An industry coalition has backed the extension of the Borders Railway as a means to facilitate three-hour journeys between London and Glasgow, Edinburgh and the Borderlands.
Jim Steer, director of the High Speed Rail Group, has argued for a shift in emphasis, to make Carlisle a connecting hub for future HS2 services.
This would, he wrote in a just published newsletter, not only put Cumbria on the High Speed map, but would also make a completed Borders Railway a vital part of the national network.
The call came in the latest edition of the Campaign for Borders Rail newsletter.
Simon Walton, chair of the Campaign for Borders Rail, agreed with the High Speed Rail Group position on the connectivity afforded to the national network.
He said it was vital that the strategic importance of a completed Borders Railway was recognised.
He wrote “Completing the Borders Railway, through Hawick and on to Carlisle provides a nationally important infrastructure asset.
“It is also hugely beneficial to the Borderlands region and a force for economic and social regeneration for communities at a local level.”
“This communications spine will unlock an entire network of opportunities within the Borderlands,” he said.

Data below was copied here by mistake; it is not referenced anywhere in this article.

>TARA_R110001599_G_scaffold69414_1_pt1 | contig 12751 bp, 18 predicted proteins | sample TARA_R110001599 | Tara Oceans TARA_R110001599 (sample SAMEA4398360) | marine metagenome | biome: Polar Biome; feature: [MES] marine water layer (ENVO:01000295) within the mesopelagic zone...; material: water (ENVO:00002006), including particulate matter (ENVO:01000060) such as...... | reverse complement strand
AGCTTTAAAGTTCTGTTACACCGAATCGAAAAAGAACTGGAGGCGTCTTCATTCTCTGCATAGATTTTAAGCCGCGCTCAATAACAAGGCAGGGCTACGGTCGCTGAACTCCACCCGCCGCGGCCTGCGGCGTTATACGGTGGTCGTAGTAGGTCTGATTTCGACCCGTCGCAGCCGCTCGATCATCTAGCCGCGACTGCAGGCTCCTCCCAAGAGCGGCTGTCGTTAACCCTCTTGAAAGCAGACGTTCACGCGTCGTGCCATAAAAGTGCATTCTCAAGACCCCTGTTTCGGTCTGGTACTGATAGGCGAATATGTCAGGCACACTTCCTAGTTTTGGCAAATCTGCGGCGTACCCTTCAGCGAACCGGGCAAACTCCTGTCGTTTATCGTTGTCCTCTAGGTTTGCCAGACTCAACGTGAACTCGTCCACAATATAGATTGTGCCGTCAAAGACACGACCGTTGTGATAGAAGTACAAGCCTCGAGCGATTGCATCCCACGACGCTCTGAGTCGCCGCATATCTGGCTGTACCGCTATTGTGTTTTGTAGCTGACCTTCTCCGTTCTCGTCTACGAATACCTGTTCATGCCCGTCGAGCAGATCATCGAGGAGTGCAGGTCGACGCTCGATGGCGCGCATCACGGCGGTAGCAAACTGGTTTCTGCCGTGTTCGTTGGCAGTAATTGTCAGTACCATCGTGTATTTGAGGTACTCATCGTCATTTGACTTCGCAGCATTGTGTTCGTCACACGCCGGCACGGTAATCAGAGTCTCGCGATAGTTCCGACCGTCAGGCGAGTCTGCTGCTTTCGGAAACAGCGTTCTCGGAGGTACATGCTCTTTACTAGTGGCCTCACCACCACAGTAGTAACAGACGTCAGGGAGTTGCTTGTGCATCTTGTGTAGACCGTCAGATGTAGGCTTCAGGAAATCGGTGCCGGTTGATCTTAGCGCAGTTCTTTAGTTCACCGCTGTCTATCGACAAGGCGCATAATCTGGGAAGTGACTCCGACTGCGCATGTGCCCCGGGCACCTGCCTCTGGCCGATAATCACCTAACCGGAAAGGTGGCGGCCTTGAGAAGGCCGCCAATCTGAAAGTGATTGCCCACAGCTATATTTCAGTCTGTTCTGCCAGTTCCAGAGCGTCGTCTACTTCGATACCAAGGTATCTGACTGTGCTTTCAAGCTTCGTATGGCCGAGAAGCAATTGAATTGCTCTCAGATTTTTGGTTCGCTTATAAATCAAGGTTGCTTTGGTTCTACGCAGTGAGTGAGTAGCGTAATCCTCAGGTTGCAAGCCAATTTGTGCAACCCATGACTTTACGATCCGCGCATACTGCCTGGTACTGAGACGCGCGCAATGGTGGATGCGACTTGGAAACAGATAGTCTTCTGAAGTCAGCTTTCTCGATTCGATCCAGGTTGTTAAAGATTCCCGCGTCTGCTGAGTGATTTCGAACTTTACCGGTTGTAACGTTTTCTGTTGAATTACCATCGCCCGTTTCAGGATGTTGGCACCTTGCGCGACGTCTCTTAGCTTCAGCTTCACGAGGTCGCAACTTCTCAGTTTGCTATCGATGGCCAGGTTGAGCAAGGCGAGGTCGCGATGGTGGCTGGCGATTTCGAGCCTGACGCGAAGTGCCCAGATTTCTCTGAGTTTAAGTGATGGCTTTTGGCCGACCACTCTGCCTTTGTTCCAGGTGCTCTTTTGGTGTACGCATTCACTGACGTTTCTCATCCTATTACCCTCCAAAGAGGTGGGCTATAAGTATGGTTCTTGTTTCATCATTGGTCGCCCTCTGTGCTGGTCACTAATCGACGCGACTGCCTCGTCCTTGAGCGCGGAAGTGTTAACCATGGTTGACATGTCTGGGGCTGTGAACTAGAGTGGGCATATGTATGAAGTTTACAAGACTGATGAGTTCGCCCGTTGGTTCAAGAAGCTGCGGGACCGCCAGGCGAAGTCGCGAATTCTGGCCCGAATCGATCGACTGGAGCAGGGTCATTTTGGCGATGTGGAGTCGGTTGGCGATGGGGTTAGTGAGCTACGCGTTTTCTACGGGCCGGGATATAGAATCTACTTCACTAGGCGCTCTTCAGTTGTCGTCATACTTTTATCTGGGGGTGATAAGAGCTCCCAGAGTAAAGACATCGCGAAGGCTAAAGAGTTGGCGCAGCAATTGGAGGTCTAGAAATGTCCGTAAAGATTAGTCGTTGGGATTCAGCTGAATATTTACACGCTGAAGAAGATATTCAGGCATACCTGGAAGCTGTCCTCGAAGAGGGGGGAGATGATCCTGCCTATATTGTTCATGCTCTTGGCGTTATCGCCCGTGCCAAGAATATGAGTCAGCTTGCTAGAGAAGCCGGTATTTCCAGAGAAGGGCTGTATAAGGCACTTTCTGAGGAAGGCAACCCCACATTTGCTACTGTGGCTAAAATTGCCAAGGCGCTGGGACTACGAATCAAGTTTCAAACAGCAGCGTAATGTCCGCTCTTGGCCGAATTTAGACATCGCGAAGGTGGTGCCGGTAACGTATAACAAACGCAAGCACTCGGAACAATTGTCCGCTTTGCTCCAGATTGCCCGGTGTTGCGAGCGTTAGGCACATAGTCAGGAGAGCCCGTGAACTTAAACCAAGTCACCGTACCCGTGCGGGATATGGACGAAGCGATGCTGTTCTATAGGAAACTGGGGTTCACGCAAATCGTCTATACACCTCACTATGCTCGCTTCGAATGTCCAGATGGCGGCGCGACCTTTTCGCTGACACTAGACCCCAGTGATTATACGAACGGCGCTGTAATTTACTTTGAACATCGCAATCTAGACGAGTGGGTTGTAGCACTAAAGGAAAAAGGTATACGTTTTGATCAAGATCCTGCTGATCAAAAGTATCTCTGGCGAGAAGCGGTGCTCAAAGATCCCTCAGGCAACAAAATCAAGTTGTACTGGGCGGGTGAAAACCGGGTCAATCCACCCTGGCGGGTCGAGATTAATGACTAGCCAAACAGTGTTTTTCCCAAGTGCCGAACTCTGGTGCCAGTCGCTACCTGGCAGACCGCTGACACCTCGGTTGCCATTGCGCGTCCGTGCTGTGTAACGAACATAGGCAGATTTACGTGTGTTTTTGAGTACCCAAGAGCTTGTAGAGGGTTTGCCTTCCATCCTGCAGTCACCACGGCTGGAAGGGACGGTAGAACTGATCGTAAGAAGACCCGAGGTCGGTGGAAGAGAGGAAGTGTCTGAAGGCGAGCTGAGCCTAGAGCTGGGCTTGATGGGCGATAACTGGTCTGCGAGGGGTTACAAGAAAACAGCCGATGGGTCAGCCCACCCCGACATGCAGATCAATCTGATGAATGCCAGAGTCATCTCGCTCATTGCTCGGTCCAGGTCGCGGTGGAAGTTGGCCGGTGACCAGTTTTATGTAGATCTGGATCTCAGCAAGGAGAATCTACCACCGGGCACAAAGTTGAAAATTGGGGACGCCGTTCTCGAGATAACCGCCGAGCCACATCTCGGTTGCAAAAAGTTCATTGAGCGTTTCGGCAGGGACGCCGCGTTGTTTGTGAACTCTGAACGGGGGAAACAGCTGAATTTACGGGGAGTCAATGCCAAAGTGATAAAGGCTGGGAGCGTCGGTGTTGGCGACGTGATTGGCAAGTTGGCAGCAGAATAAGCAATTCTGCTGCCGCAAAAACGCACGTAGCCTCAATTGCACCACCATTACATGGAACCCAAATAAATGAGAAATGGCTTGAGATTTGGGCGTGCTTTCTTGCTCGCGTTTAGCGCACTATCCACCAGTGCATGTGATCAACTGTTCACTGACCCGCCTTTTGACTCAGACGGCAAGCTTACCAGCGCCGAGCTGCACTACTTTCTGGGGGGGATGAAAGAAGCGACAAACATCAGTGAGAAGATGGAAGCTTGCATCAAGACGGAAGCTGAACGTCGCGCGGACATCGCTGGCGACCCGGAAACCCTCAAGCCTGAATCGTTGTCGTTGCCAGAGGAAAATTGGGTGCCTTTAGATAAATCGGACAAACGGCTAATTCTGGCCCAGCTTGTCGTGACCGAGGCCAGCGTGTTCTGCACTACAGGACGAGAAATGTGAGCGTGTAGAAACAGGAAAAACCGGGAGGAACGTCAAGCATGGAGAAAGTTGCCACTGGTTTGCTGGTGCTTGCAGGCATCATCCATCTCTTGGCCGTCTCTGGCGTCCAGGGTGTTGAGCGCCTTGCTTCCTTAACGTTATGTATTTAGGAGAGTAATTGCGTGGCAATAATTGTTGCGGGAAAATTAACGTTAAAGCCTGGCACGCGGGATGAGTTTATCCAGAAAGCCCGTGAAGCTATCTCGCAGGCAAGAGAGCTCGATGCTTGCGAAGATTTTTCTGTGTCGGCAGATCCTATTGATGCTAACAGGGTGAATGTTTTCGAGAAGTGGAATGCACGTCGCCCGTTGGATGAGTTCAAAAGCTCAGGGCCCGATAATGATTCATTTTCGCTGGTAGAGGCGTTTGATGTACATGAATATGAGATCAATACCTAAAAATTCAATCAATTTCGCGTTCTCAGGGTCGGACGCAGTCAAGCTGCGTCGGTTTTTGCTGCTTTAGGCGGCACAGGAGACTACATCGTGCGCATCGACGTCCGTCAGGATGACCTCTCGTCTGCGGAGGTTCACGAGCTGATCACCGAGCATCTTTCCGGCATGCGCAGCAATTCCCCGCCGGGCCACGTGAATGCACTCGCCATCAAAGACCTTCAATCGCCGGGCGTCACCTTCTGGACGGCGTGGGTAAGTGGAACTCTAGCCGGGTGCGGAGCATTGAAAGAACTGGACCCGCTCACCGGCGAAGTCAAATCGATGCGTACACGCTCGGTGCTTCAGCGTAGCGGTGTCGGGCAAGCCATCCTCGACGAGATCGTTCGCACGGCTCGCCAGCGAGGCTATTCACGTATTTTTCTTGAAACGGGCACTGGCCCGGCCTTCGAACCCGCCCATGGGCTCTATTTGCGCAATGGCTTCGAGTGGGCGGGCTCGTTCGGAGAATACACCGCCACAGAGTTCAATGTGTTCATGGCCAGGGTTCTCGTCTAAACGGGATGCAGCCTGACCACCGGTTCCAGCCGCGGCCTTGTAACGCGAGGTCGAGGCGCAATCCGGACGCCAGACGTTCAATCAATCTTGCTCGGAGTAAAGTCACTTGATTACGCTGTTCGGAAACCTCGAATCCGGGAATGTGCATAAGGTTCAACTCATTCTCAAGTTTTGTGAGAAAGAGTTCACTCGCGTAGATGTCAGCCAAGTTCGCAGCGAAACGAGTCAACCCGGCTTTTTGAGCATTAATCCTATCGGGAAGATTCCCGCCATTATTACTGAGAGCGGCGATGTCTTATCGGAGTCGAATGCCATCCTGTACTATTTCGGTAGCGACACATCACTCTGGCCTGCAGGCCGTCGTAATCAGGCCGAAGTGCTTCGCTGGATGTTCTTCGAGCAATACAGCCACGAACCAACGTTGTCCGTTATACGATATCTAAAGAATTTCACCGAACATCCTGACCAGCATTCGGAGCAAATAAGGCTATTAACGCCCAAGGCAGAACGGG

“The advantage of a new cross-border rail link lies in the capacity made available on existing routes while opening up new markets to the Borders.”
Rail freight traffic has become an increasingly important part of the business case for the completed Borders Railway.
In his column, Jim Steer says freight traffic routed through and also originating in the Borderlands is becoming more commercially attractive.
“Freight companies crave service dependability. Investing in the rail option has to work, every day, year-round.
“Having a usable alternative route north of Carlisle to reach the freight terminals in Scotland’s central belt will be a real boost to market confidence.”
In May Network Rail awarded Arup a contract for engineering work on the planned Portobello Junction Enhancement Project aimed at boosting rail services to the Scottish Borders.
Arup’s work on the project has been valued at about £800,000 but there is a further £23m worth of work that could be added, Network Rail said.
Alex Hynes, managing director of Scotland’s Railway, at the time stressed the importance of the Portobello project.